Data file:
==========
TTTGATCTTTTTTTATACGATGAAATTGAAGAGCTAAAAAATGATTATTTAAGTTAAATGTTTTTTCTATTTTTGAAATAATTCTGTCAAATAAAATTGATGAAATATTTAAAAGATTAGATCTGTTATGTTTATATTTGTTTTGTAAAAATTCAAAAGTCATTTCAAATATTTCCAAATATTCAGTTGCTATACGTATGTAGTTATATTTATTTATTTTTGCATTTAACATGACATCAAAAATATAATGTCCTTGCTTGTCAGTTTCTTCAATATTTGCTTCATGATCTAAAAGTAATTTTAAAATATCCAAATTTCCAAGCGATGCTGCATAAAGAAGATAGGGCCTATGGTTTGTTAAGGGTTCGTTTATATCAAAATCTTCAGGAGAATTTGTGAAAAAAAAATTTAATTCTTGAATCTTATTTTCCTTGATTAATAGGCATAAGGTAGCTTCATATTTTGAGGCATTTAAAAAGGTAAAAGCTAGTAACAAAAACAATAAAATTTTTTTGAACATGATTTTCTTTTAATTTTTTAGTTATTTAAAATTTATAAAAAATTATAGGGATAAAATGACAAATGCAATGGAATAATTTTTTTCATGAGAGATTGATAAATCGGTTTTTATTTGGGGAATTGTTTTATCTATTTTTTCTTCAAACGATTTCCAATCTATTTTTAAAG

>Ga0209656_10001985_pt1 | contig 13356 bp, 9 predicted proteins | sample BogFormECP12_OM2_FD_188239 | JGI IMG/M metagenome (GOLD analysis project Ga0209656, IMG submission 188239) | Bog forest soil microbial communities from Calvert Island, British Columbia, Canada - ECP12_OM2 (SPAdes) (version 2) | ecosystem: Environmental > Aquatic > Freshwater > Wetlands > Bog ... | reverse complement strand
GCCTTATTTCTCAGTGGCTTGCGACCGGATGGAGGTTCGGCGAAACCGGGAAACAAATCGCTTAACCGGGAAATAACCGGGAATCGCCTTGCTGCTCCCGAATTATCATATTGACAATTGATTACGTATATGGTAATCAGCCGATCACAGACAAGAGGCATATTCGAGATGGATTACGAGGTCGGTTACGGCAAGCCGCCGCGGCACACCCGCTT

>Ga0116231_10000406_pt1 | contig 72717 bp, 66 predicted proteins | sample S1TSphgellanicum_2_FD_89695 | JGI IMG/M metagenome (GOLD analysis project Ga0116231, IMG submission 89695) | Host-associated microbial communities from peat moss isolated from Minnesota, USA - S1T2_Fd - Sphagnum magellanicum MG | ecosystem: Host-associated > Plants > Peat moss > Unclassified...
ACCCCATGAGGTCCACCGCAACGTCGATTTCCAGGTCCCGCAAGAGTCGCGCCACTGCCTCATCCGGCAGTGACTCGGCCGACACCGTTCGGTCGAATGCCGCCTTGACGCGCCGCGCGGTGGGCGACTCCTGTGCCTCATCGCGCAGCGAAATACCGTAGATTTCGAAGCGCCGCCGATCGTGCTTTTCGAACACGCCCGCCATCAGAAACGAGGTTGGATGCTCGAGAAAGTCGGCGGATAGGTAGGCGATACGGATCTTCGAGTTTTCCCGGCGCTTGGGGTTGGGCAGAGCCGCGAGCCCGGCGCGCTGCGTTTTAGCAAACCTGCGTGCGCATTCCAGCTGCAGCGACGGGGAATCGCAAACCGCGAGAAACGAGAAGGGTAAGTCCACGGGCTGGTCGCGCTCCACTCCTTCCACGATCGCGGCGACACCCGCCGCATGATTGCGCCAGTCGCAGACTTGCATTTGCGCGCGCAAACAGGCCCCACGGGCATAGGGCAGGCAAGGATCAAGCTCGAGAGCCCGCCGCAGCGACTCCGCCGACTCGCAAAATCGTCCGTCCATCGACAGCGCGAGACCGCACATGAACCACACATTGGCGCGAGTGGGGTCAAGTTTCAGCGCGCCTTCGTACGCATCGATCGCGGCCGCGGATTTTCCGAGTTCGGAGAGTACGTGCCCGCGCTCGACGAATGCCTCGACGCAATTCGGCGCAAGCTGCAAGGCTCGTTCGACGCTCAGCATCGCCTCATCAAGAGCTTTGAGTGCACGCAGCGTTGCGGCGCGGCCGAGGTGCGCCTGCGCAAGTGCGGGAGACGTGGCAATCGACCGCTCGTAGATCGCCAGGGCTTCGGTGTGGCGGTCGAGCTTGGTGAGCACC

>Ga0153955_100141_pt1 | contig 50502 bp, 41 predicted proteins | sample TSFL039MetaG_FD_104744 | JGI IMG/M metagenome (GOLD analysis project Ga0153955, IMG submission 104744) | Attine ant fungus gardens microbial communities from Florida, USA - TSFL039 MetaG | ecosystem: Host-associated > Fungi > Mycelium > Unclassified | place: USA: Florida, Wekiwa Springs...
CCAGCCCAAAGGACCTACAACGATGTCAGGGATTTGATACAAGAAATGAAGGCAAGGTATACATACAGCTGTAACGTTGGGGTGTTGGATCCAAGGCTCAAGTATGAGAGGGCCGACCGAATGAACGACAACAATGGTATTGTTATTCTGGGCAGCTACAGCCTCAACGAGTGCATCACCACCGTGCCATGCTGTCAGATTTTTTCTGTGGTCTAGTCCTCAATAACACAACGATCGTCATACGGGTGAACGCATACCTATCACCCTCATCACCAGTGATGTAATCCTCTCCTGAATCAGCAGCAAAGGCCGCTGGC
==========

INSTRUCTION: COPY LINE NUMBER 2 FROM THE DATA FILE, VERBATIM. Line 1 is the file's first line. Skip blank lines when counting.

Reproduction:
>Ga0209656_10001985_pt1 | contig 13356 bp, 9 predicted proteins | sample BogFormECP12_OM2_FD_188239 | JGI IMG/M metagenome (GOLD analysis project Ga0209656, IMG submission 188239) | Bog forest soil microbial communities from Calvert Island, British Columbia, Canada - ECP12_OM2 (SPAdes) (version 2) | ecosystem: Environmental > Aquatic > Freshwater > Wetlands > Bog ... | reverse complement strand